Consumers up in arms over water disruption

PETALING JAYA: Dry taps greeted disappointed residents in seven Klang Valley districts following the shutdown of four water treatment plants due to odour pollution in Sungai Selangor.

Marketing executive Rachel Lee, 25, said the unexpected water disconnection was a huge inconvenience for her household of four, especially amid the coronavirus pandemic.

“We are trying to eat in and stay at home more because of the pandemic but depending on how long the water cut lasts this time, we now have to do takeaways or dine out, ” said Lee, who resides in Setapak.

She is concerned that with the water cuts affecting so many areas, there is a possibility that some eateries they usually buy food from would resort to reusing water.

“It feels like we are facing a never-ending cycle of water cuts. It is a disruption to our daily lives and routine, ” said Lee.

Housewife Amalina Tajuddin, 32, who is currently undergoing confinement at home after giving birth to her first child two weeks ago, is deeply disappointed with the sudden disruption.

“How am I supposed to give my baby a bath? Am I supposed to use rainwater?

“I didn’t store any water at home and we also have no idea when the supply will be back to normal, ” she said.

“We always hear of odour pollution being detected in our rivers, disrupting water supply to consumers.

“How come the authorities didn’t take sterner action to deter criminals from committing such offences?” added the Gombak resident.

In a statement earlier, Air Selangor said 1,292 areas in Kuala Lumpur, Petaling, Klang/Shah Alam, Kuala Selangor, Hulu Selangor, Gombak and Kuala Langat were affected by the unscheduled water cuts yesterday.

Odour pollution detected in the raw water source for Sungai Selangor had caused the Sungai Selangor Water Treatment Plants Phase 1,2 and 3 and the Rantau Panjang Water Treatment Plant to be shut down.

Lembaga Urus Air Selangor (Luas) later said that an unidentified solvent is believed to be the source of the odour.

Air Selangor said investigations were underway with several agencies, including Luas, to determine the nature and source of the pollution.

“Odour sampling is being conducted near suspected industrial premises near Sungai Gong, which is believed to have released the odour that smells like a solvent, ” it said in a statement.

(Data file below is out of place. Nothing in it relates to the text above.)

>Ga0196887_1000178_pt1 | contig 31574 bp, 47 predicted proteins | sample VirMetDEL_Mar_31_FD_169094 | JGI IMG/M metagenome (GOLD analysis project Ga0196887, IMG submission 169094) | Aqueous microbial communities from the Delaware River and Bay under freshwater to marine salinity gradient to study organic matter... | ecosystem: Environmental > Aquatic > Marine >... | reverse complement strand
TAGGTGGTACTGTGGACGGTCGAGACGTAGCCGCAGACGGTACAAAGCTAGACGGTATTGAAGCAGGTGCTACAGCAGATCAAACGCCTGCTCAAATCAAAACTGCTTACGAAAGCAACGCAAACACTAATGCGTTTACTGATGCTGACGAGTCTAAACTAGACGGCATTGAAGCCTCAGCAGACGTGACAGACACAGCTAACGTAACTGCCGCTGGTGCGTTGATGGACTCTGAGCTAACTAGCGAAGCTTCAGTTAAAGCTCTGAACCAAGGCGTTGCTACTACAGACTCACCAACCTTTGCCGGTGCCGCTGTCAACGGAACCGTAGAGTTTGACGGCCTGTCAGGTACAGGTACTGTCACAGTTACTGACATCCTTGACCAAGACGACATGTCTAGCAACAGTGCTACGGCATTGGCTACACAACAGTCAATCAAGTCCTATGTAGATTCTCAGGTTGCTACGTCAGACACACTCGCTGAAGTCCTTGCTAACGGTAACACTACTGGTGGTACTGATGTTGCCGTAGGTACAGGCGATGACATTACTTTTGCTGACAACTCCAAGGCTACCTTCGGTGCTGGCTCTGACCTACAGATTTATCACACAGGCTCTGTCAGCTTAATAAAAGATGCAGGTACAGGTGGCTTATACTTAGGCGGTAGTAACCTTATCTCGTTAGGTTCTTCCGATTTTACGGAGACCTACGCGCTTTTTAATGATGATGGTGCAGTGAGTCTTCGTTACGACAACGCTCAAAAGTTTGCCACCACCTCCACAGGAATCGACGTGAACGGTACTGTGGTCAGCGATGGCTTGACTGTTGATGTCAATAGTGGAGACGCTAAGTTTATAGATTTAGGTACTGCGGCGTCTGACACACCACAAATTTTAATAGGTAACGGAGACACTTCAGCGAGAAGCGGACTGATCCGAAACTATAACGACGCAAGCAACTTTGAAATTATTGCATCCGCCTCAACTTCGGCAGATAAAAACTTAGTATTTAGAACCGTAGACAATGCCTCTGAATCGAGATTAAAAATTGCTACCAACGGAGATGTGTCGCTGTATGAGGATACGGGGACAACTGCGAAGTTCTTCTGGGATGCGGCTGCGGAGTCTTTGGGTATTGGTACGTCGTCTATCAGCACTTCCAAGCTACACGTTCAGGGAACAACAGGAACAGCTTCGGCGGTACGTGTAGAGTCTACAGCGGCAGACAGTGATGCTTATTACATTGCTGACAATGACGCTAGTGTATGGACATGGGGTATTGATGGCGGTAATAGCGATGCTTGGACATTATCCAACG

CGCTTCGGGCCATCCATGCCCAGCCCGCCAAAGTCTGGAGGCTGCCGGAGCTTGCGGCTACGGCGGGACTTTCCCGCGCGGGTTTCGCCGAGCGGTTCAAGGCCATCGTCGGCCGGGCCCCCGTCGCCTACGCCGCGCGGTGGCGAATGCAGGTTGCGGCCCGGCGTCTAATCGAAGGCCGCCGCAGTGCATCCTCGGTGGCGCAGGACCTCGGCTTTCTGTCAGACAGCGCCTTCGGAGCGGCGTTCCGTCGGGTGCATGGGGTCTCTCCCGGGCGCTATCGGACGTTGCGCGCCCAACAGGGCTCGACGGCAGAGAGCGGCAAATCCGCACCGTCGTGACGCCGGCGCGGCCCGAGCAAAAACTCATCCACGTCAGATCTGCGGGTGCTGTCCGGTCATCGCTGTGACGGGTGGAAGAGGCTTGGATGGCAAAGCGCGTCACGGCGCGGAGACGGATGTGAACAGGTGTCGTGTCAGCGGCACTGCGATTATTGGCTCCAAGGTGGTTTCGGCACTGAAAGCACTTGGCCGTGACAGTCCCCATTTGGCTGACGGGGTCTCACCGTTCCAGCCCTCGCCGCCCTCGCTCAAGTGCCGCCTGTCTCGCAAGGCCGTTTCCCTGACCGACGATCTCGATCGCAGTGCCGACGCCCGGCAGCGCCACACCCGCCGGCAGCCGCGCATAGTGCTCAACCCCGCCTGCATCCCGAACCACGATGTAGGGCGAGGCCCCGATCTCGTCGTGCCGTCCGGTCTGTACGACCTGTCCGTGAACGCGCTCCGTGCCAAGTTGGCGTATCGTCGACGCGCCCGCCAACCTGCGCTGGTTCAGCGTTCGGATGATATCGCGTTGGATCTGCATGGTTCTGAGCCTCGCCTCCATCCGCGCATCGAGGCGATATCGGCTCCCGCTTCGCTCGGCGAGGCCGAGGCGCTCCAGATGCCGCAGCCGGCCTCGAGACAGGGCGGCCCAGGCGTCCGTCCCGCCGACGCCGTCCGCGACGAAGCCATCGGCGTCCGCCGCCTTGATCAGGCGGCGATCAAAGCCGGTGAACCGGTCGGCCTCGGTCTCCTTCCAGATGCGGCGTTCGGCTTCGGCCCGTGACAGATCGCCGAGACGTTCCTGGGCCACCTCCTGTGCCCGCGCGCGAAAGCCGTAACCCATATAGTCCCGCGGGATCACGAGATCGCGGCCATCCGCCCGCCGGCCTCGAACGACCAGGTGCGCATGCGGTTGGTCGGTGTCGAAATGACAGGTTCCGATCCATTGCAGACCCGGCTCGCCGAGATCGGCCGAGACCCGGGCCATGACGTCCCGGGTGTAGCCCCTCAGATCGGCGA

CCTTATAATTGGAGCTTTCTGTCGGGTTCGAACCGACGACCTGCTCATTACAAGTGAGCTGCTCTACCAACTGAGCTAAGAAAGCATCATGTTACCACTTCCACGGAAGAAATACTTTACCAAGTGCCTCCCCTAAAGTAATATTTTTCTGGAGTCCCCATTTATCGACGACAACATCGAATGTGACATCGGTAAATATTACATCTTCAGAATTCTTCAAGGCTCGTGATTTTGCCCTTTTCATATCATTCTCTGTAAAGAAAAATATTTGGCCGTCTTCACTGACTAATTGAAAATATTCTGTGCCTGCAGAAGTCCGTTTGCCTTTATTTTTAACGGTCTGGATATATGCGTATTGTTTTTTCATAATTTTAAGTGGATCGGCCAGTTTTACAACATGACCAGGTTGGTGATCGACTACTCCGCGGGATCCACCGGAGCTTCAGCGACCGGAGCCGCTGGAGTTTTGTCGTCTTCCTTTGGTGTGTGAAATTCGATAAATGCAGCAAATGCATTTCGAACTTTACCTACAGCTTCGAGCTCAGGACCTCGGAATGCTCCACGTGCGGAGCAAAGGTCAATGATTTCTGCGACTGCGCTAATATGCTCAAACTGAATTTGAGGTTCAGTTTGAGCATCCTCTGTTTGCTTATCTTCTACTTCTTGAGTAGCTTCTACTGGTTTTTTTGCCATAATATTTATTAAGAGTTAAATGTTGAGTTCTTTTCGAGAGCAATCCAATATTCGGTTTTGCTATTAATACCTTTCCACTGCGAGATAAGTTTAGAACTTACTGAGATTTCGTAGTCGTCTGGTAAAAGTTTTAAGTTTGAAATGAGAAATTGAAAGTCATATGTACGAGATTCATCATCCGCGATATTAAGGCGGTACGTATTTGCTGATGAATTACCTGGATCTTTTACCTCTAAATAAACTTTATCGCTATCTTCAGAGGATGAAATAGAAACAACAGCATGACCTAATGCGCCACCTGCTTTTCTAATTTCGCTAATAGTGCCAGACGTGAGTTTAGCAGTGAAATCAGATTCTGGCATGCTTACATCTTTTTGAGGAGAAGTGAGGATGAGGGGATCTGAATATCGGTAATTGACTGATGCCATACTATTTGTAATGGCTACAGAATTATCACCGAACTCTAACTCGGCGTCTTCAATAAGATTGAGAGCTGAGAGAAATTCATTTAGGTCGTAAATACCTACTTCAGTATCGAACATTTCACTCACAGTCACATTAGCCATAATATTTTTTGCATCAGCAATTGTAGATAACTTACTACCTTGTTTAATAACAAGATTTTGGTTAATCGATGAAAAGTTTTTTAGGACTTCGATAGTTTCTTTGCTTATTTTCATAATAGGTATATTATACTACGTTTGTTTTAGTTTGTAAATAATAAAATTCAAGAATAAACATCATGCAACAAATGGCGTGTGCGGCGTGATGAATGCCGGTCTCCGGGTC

Sungai Gong is a tributary of Sungai Sembah, which is the main tributary of Sungai Selangor located about 17km from the Rantau Panjang Water Treatment Plant.

Air Selangor said Luas had begun pumping 400 million litres of water from the Bestari Jaya pond and 500 million litres from the Sungai Tinggi Dam while opening the Bestari Jaya river gate to help overcome the odour.

Association of Water and Energy Research Malaysia president S. Piarapakaran said it was time that polluters were treated in the same category as terrorists for they were endangering the lives of many citizens.

He said as the water cuts were occurring during the pandemic when it was highly needed for hygienic purposes, people were at risk.

“We are still in the recovery movement control order and with the water cuts affecting so many areas, how are we going to maintain cleanliness at restaurants and workplaces for example?

“We don’t want a water crisis cluster so it is high time to up the stakes and treat the polluters as the same category as terrorists, ” he said.

He said existing laws should be amended to give consumers the power to recover losses incurred by unexpected water supply disruptions as offenders did not seem to be deterred by the current penalties.

Malaysian Water Forum president Saral James Maniam said hefty fines and jail sentence should be imposed on the polluters and information such as the company’s name and its chief executive officer should be published in local newspapers.

She pointed out that odour pollution at raw water sources had been happening often, with previous occurrences in December 2019, in March and April this year and now again in September.

“We strongly believe that the National Water Services Commission (SPAN) should conduct studies on activities along the rivers to identify the causes of such incidents and elect Young Water Warriors to work with the authorities to be in charge of parts of the rivers.

“These Young Water Warriors from the communities living along the rivers should be rewarded for every case highlighted to the authorities, ” said Saral.

She added that responsibilities among different authorities should also be shared to carry out water pollution prevention and treatment activities efficiently.

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